2013 Honda Gold Wing F6B : First Ride

Lighter, Faster, Cheaper: That was the mandate Honda designers said they had while redesigning the hallowed-but -somewhat-stodgy Gold Wing, long and consistently one of its best-selling models. And while that mission statement may sound like a bad episode of the Six Million Dollar Man, the resulting F6B speaks pretty positively for itself.

The lighter part was almost too easy -- Honda literally just whacked off the top box. Faster? another slam dunk -- just by removing said box, the F6B sheds 62 lbs. off the weight of the standard Wing, and as we all know, less mass means...easier movement. Done.

Other deletions included the electronic adjustment for the rear shock -- now it's a hydraulic pre-load adjuster that's dialed in manually. The electric reverse gear and associated electronics also disappeared, and the windscreen was chopped to a shorty style unit. Meanwhile, bodywork around the engine was cleaned up for a better view of the Big Six, and the F6B gained different lower cowlings, restyled muffler tips and filler bodywork for the bags, as well as a gunfighter-style seat that's a touch lower and a little more spacious than the bigger Wing's.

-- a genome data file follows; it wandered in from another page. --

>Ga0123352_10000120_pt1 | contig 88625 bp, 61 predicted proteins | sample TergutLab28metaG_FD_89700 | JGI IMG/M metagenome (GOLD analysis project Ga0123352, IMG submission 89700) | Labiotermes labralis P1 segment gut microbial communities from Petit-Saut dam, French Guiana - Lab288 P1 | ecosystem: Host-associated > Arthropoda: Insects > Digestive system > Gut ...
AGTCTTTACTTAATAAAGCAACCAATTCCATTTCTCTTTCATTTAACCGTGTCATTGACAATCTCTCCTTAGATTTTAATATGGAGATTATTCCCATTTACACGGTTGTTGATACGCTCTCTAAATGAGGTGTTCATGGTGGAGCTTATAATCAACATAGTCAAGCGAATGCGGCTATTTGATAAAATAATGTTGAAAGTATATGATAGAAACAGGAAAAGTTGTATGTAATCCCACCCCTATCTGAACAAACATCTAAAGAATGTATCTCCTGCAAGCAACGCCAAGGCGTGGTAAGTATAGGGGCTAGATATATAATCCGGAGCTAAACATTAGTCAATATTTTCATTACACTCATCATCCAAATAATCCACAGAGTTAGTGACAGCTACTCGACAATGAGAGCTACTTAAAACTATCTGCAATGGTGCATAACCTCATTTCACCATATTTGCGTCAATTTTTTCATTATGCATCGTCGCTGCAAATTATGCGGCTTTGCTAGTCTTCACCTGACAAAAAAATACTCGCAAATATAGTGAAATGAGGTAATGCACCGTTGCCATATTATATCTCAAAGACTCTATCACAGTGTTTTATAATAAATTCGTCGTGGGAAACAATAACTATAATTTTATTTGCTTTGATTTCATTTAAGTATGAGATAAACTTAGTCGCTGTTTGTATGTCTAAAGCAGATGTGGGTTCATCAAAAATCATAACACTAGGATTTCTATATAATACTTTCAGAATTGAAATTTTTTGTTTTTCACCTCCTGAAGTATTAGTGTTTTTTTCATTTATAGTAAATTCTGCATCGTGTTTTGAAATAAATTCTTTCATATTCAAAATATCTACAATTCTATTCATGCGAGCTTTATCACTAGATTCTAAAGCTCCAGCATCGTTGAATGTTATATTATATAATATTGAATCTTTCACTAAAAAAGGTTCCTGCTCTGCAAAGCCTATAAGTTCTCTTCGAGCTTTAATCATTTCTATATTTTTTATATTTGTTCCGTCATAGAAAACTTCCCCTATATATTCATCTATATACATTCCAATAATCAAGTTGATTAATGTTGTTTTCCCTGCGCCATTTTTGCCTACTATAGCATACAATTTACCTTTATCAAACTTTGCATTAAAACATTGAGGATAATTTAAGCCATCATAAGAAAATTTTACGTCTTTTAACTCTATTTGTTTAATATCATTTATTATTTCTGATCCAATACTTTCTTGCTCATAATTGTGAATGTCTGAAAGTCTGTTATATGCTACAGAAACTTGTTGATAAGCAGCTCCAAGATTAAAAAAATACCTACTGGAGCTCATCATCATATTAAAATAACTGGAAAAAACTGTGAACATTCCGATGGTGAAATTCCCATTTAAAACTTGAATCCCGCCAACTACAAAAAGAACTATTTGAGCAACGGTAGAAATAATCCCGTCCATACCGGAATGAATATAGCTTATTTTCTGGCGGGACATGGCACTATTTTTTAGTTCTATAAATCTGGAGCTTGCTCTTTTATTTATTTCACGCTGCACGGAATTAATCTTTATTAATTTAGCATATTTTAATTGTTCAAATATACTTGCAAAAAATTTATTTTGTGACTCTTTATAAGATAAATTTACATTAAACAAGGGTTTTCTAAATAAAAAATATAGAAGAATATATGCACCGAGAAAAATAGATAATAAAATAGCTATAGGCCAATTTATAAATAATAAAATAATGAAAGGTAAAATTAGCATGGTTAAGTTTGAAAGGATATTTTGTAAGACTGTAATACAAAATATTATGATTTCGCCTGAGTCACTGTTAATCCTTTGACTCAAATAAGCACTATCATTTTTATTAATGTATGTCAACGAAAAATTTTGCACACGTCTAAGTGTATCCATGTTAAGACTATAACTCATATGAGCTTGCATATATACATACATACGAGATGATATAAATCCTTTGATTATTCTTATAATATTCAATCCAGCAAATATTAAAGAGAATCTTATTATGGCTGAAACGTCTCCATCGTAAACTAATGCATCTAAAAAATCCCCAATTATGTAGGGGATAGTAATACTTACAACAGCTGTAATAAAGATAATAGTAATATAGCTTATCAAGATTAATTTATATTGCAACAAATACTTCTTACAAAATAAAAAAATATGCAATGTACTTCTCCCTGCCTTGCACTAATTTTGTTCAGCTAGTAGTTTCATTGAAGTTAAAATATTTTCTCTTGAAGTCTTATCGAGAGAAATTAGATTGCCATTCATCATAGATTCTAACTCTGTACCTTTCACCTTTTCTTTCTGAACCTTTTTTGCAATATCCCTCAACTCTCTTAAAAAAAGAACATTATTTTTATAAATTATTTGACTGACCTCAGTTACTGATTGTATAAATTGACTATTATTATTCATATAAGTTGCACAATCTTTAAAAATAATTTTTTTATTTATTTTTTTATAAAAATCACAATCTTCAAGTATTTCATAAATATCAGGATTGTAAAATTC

Stripped to its skivvies, the 842 lb. F6B may weighs less than the big-boat GL, but it's also now short 66 liters of storage - a not unsubstantial amount. Still, it's now in the same weight class as the Kawasaki Vaquero (835 lbs.), a Harley Road Glide Custom (838), and a Victory Cross Country (somewhere north of 800), all of which can, all of a sudden, be considered The Competition. Not only that, but the F6B looks much, much cooler than your Grandpappy's Gold Wing.

Despite missing the signature rear trunk, there's no mistaking the fact that this is still a Gold Wing. Beyond the visual tweaks and below the new bodywork (dressed up with the appropriate blacked-out touches) you'll find the same reliable flat six engine that's propelled countless Iron Butt champs. The current generation Gold Wing's been around since 2001 and not much of the F6B's mechanical design has strayed from Old Faithful, which means you get much of what makes the older Wing work so damn well.; same massive front fork with anti-dive and a single-sided swingarm with shaft drive connected to a twin-spar aluminum frame that you'd think was designed for a superbike if you saw it on its own. Rear suspension is also the same pro-link arrangement as used on Honda's sportier machines. It's even the same handlebar. And just like on big brother, the premium-quality audio system comes standard on the F6B, and offers direct MP3/iPod connectivity. There are the same handgrip controls, although without the trunk there are no rear speakers on the F6B. A large glovebox upfront offers a handy space for your smaller bits.